Table 5. Experimental results for CDL on the dense CiteULike-a dataset.

We reproduced the research in (Wang et al., 2015), leading to the results shown in Table 5 for the dense CiteULike-a dataset. Not surprisingly, the baselines that were better than CVAE in the previous section are also better than CDL, and again for short list lengths, already the pure CF methods were better than the hybrid CDL approach. Again, however, CDL leads to higher Recall for list lengths beyond 100 in two out of four dataset configurations. Comparing the detailed results for CVAE and CDL, we see that the newer CVAE method is indeed always better than CDL, which indicates that progress was made. Both methods, however, are not better than one of the simple baselines in the majority of the cases.

3.5. Neural Collaborative Filtering (NCF)

Neural network-based Collaborative Filtering (He et al., 2017), presented at WWW ’17, generalizes Matrix Factorization by replacing the inner product with a neural architecture that can learn an arbitrary function from the data. The proposed hybrid method (NeuMF) was evaluated on two datasets (MovieLens1M and Pinterest), containing 1 million and 1.5 million interactions, respectively. A leave-one out procedure is used in the evaluation and the original data splits are publicly shared by the authors. Their results show that NeuMF is favorable, e.g., over existing matrix factorization models, when using the hit rate and the NDCG as an evaluation measure using different list lengths up to 10.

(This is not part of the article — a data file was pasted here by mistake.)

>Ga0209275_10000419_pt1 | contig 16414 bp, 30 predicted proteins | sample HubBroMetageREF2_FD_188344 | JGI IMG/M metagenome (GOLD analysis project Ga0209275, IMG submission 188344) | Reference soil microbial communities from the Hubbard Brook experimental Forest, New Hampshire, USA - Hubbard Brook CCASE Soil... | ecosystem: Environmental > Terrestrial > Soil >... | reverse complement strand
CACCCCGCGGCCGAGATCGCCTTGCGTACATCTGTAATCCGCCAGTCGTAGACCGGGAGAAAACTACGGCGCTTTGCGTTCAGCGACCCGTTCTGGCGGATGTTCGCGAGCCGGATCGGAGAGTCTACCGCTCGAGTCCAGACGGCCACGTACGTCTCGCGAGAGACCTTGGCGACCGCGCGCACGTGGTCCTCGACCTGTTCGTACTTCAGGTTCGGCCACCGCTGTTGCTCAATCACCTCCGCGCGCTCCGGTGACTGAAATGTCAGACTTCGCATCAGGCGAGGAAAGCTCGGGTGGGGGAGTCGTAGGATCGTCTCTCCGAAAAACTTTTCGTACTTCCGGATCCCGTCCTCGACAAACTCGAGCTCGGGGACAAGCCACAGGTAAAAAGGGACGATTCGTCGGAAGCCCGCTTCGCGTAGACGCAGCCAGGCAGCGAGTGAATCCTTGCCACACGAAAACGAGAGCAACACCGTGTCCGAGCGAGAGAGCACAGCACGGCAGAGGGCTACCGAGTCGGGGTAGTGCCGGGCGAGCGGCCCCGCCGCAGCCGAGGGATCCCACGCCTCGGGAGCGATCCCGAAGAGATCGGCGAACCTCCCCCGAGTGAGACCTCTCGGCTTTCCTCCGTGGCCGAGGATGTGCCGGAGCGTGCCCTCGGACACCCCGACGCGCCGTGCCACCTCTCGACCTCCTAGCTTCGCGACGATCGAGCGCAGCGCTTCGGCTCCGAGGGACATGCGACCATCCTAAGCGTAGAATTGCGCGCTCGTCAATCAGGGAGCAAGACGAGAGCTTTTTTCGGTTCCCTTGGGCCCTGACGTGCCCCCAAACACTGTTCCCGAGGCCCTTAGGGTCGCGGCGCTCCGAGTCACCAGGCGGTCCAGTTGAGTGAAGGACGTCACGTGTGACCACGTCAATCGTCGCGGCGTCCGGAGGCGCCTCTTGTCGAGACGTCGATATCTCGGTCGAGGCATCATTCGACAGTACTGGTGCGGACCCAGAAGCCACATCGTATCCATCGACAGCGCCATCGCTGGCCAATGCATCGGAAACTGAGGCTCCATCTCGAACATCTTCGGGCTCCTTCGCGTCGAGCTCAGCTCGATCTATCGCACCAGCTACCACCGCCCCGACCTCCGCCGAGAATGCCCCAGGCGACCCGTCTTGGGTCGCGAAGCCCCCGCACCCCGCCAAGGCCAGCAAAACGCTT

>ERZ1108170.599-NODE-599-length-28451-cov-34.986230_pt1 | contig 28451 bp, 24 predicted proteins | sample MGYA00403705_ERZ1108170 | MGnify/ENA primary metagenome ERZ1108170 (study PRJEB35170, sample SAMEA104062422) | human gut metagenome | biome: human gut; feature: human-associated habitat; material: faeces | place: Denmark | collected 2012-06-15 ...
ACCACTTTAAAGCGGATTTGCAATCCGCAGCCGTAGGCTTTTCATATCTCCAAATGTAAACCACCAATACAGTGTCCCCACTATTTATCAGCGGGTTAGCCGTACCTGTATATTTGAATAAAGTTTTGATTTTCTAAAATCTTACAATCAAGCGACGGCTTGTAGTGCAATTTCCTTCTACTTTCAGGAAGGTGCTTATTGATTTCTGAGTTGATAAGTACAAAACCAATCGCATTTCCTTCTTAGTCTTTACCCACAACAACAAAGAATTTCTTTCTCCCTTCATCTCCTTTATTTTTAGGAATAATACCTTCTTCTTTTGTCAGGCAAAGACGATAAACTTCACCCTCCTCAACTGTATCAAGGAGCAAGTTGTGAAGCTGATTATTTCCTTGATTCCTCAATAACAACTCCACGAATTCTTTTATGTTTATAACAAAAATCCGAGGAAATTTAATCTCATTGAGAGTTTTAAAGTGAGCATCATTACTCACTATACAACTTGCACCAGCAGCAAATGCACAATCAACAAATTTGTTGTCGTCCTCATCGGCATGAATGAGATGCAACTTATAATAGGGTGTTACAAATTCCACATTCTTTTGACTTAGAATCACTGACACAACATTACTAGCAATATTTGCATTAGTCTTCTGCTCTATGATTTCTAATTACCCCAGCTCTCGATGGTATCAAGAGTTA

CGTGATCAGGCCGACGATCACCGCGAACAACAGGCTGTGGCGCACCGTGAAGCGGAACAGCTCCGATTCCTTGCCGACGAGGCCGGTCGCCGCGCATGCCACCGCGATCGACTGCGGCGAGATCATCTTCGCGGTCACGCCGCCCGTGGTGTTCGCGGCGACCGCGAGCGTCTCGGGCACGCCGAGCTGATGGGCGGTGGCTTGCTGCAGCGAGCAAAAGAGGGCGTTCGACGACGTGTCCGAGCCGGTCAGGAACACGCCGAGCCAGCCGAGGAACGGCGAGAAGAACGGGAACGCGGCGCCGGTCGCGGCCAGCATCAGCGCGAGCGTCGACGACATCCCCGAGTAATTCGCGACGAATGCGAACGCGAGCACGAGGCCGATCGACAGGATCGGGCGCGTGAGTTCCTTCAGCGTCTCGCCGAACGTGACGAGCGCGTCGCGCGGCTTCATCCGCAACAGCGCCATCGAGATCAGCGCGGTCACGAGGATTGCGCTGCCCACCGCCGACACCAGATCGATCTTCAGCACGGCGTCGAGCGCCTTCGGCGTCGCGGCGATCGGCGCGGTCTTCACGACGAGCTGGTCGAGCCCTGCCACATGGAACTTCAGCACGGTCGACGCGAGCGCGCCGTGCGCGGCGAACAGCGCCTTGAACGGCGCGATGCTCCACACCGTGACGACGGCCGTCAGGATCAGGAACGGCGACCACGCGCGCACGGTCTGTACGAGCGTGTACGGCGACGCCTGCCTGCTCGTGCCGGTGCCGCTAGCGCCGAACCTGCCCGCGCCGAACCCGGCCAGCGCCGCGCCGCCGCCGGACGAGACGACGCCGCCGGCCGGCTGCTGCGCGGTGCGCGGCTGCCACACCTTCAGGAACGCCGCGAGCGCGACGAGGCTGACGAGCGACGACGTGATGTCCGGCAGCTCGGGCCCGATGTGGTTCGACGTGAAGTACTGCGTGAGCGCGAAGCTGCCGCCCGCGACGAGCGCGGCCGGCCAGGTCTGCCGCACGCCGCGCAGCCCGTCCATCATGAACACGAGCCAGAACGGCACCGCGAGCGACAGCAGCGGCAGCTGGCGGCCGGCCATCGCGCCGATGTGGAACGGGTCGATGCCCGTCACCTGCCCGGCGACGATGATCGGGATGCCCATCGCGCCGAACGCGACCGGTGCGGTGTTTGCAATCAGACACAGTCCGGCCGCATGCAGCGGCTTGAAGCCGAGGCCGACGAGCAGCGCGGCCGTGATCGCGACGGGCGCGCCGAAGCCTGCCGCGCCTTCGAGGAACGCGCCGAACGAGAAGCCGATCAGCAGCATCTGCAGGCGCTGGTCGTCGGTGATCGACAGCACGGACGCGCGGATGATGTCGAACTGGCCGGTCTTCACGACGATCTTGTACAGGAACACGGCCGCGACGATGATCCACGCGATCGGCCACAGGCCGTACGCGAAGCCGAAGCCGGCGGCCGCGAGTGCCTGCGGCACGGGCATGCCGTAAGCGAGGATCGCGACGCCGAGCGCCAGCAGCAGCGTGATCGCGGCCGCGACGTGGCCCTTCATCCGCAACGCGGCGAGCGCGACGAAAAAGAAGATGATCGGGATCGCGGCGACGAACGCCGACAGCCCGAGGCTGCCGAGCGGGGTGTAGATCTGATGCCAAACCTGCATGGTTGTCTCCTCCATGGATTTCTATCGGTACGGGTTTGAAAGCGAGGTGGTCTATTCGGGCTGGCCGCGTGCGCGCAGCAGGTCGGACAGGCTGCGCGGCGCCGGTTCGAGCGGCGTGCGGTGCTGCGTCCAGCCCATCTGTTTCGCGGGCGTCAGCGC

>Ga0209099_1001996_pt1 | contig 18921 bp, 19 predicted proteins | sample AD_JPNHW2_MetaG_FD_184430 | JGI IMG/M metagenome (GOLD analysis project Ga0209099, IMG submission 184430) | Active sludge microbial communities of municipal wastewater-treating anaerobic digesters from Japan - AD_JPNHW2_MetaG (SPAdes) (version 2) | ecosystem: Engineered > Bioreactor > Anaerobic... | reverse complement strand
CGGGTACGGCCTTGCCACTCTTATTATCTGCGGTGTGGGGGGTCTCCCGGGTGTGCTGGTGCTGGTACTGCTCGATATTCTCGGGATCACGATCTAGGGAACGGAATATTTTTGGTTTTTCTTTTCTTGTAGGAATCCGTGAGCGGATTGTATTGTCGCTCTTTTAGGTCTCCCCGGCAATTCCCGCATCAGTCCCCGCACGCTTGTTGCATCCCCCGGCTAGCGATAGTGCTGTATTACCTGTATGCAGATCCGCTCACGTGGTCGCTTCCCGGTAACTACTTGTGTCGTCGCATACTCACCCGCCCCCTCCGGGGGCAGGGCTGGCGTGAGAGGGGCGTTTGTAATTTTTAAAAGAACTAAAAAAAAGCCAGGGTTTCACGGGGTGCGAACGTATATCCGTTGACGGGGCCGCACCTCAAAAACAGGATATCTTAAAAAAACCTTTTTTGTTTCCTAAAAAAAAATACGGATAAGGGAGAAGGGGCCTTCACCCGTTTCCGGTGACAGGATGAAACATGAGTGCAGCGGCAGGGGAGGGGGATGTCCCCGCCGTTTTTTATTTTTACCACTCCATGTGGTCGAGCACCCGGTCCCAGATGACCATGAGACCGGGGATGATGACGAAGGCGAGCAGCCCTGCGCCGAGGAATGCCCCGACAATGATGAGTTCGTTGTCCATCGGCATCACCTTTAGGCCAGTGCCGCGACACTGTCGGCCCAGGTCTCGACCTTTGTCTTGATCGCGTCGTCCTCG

Parameter optimization is done on a validation set created from the training set. Similar to the implementation of MCRec above, the provided source code shows that the authors chose the number of epochs based on the results obtained for the test set. Since the number of epochs, however, is a parameter to tune and should not be determined based on the test set, we use a more appropriate implementation that finds this parameter with the validation set. For the ItemKNN method, the authors only varied the neighborhood sizes but did not test other variations.

HR@5 NDCG@5 HR@10 NDCG@10
TopPopular 0.1663 0.1065 0.2744 0.1412
UserKNN 0.7001 0.5033 0.8610 0.5557